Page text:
BTS’s Rise to the Top, and I’m on for the Ride
BTS (a fluid acronym that can stand for BangTan Boys or BulleTproof boy Scouts or Beyond The Scenes) just won the album of the year on the Billboard Music Awards 2018 and performed their hit song “Fake Love” to a frenzied crowd that drowned out their singing. Their album, Love Yourself: Tear is the first non-English album to reach that height, newsworthy enough to make it to NPR and Washington Post. They throw in English phrases—there is nowhere in the world where there isn’t a sprinkle of English words—but it’s a Korean album. BTS is the crest of the KPop phenomena that has inundated most of the world and has finally made a splash in the American scene. BTS’ usurpation of the Billboards is seen in the same light as the British invasion of the Beatles (they too were a boy band whose musical talent was magnified by their androgynous handsome looks that played to a frenzied overwhelmingly female crowd); but BTS is bigger than the Beatles. England and America share the same language. Korean is not even a Romance language! Uses a different part of your brain! Americans were screaming and singing words they don’t know except the English refrain.
I’m scratching my head trying to figure out BTS’s rise to fame and Kpop’s success in this foreign soil. The screaming fans—the band calls them army—know something I don’t. Don’t get me wrong, I’m absolutely bonkers for this successful Korean culture exportation. Even the South Korean president, Moon Jae, tweeted congratulatory remarks wrapping this achievement with a political and cultural significance!
BTS success advantages all Korean (Asians—can come along for the ride and make racial bias that flattens ethnicities to fit color categories—work for you for a change). Trickle down economics doesn’t hold water, but trickle down success does. A tidal wave of success “does” raise all boats. Goldman Sachs discovered that World Cup-winning country see its stock index outperform global indices by 3.5 percent over the following months. The losing World Cup finalist underperform by 5.6 percent. The effect lasts 3 months things and eventually normalize, but that bounce is real money!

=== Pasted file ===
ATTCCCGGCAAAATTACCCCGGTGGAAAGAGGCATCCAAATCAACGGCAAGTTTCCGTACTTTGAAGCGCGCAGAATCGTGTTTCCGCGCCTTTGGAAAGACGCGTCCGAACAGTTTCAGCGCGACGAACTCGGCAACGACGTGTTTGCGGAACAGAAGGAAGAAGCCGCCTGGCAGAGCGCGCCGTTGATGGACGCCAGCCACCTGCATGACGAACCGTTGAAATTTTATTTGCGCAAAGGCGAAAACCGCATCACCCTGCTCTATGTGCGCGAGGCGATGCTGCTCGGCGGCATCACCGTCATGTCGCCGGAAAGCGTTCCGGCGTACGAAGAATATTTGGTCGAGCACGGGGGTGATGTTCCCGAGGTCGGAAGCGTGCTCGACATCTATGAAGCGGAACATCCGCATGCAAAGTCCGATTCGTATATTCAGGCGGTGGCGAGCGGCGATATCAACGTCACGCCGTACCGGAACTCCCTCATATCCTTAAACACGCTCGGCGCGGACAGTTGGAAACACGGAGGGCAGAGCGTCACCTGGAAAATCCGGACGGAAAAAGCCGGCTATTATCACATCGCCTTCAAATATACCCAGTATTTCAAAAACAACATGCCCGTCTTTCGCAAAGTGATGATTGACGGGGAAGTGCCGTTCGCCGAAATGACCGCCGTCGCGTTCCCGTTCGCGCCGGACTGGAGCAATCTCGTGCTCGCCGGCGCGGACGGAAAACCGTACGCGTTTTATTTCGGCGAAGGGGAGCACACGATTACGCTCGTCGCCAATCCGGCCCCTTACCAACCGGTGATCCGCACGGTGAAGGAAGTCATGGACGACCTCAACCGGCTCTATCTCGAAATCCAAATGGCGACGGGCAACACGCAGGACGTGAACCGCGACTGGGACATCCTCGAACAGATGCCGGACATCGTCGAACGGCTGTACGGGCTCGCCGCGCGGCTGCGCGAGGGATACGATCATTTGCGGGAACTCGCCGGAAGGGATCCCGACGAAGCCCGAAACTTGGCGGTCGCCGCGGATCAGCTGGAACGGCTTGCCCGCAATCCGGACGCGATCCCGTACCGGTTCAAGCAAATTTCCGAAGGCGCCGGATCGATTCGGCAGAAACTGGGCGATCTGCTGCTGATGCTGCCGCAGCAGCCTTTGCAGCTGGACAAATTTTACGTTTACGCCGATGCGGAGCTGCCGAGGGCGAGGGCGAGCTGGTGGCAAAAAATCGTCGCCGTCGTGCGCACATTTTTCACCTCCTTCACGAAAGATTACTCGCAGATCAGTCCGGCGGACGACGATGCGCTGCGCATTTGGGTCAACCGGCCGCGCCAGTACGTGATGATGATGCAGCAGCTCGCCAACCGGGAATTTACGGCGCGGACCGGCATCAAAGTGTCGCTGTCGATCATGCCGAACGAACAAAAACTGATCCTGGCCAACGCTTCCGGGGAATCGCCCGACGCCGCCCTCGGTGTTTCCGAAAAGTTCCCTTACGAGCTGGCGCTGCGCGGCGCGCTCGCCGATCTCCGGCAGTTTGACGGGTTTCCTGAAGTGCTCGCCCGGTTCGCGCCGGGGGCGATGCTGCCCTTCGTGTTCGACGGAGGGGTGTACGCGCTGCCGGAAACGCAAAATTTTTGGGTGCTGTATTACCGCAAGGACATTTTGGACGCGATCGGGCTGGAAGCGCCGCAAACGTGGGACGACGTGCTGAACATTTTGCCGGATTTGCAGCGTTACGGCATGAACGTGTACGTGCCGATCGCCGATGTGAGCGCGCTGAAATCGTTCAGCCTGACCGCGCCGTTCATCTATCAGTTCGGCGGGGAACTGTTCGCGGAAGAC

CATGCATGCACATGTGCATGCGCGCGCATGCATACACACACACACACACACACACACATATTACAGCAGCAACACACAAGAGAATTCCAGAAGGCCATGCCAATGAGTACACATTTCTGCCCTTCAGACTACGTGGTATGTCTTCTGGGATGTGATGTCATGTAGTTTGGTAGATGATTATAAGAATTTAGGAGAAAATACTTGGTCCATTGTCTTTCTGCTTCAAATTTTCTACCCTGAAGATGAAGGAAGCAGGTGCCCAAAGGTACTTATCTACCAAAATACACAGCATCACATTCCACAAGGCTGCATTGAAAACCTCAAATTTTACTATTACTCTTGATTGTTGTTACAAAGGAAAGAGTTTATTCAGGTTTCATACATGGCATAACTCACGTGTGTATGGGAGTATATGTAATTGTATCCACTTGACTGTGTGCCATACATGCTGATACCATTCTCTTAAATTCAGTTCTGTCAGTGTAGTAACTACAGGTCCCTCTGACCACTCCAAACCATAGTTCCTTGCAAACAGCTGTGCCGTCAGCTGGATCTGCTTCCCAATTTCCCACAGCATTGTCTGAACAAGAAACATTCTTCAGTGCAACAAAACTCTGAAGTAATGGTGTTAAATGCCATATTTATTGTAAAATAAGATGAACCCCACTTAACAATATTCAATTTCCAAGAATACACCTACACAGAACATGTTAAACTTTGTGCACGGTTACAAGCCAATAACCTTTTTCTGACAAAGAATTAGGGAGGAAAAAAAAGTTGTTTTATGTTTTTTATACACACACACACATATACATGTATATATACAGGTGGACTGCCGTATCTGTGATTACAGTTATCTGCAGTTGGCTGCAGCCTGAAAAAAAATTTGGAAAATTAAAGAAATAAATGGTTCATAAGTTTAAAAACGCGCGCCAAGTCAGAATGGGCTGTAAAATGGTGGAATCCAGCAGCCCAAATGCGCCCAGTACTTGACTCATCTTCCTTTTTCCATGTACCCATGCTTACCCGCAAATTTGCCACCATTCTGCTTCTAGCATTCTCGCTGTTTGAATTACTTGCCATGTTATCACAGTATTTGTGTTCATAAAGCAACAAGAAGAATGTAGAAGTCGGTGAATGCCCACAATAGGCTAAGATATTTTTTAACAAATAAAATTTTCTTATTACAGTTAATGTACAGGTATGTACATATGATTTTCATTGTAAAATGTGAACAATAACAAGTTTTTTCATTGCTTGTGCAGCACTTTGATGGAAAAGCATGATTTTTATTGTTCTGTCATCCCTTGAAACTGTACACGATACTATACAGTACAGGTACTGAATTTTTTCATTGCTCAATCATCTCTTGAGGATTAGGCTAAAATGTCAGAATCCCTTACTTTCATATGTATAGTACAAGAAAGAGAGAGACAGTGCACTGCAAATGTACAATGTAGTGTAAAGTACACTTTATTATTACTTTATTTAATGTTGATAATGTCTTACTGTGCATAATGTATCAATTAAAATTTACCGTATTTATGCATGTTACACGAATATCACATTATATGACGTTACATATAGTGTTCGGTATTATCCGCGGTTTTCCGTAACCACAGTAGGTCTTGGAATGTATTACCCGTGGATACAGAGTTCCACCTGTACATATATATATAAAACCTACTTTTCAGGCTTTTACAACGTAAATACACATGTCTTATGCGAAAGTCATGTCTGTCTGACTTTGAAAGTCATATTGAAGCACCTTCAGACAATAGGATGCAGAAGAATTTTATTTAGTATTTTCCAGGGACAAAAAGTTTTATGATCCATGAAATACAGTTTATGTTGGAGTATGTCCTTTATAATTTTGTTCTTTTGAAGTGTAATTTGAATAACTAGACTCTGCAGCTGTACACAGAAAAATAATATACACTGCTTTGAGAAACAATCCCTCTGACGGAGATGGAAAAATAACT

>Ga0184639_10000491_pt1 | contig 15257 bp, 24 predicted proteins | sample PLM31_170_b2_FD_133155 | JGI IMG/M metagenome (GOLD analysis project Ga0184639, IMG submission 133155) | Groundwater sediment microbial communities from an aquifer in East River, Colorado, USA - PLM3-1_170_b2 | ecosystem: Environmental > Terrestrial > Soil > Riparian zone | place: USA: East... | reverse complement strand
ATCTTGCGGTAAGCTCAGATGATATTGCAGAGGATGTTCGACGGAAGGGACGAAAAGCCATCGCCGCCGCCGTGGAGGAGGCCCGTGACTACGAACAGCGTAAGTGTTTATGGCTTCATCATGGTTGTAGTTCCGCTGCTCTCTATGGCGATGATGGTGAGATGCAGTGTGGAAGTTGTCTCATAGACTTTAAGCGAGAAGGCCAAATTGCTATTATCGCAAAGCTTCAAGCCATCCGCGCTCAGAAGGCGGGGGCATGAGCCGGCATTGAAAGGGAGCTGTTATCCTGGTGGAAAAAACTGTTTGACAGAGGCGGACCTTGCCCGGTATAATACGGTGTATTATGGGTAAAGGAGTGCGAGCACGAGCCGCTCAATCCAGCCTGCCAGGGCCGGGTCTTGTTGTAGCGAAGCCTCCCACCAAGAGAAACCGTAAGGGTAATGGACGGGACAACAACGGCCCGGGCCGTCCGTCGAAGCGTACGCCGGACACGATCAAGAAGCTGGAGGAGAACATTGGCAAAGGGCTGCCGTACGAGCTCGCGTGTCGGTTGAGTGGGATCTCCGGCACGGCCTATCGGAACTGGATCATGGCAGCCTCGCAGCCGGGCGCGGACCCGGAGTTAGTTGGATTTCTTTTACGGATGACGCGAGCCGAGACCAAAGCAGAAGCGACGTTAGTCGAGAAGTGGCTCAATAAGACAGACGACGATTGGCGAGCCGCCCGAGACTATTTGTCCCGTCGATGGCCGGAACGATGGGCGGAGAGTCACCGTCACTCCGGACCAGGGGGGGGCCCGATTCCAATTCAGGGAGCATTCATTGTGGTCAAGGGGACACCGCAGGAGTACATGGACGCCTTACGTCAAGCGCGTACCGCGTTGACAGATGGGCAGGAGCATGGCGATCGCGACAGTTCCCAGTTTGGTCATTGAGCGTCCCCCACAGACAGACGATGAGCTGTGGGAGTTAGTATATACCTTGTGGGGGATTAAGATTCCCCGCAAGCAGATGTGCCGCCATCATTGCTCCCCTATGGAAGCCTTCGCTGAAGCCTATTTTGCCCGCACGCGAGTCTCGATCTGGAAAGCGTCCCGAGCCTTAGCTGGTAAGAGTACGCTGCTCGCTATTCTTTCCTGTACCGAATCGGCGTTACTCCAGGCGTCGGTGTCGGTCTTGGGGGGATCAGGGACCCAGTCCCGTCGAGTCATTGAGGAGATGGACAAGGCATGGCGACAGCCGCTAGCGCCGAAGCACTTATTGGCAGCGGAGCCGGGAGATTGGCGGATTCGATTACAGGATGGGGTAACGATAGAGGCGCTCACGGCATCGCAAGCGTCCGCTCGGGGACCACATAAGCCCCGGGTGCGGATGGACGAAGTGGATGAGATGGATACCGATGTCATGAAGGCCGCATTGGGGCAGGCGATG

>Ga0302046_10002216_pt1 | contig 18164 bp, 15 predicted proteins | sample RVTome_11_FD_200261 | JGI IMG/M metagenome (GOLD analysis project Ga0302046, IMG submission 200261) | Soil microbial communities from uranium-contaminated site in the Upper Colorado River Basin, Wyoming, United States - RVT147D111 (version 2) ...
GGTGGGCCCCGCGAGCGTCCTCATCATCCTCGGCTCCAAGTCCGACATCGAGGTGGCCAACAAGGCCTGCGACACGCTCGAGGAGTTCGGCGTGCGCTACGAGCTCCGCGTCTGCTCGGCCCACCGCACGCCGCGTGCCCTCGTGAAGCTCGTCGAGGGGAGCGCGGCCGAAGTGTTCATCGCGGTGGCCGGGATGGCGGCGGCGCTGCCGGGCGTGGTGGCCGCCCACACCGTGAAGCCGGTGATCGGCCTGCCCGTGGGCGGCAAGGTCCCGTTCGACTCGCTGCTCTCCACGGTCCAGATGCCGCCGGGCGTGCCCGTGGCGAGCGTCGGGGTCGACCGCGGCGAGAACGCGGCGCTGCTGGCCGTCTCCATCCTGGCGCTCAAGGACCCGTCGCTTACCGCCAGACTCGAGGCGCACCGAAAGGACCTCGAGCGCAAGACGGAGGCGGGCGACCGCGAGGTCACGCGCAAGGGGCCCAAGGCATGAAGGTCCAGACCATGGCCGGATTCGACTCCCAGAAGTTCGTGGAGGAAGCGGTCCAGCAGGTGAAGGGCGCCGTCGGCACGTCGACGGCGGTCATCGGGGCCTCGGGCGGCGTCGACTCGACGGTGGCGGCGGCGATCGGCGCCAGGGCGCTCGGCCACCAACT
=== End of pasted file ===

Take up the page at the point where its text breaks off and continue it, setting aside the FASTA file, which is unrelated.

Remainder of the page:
One BTS achievement after-effect is the transformation of the Asian male into an object of sexual desire—when one BTS member flipped his shirt to show his abs the noise meter spiked and roof tiles began to fall. Kpop shatters the Hollywood created strawman of the emasculated Asian man, one of the many-tentacled propaganda-heads of racism (miscegenation is the codified version of it). Their performance made bare (pun intended) that sex appeal crosses ethnic and color boundaries. This is a truth I already personally know—ahem—but it’s always good to have an outside confirmation because egos are such fragile things, and a fundamental component of our egos, let’s be frank, is sexuality. We are evolutionary creatures so our sense of self is tied to “being desired” no matter how we sublimate our sexual longing in socially useful and acceptable endeavors.
Like this morning, when I was jogging through downtown Louisville, a white woman said hi to me and I was sure she saw BTS in my thin yet fit frame, and my subtler nose lines. Too bad for her that I’m taken.
More practically, BTS is going to make my parenting easier. I’m going to show BTS’ performance to my children because their cultural accomplishment will do more to make my children want to learn Korean and build pride in their heritage than any of my moral pep talks (or threats) which are given as much attention as one the HVAC hums in the summer, i.e. mere annoyance. Of course, I’m hoping their pride in being a country that can produce international boy bands will lead to other interests that are more useful in their daily lives and career, like Korean history and culinary — so they can cook for me when I get too old to cook for myself. Meanwhile, I don’t mind my boy walking down the school hall more confidently, and talking with non-Koreans as if he belongs in their circle, because such interactions will make him more comfortable with leadership in diversity and prepare him to be the first Korean president to lead an America where there will no longer be a majority (am I dreaming too big for my kids, like a parent?).
I will also show BTS’ two interviews with Ellen DeGeneres to my wife so she will finally relent and let my son keep his hair long, even if it pokes his eyes and its summer and it creates more sweat beads because that is how BTS wear their hair and it will be one less fight between mother and son, and one less mediation for me. Go BTS for helping my parenting and setting my kid’s pathway to the presidency!
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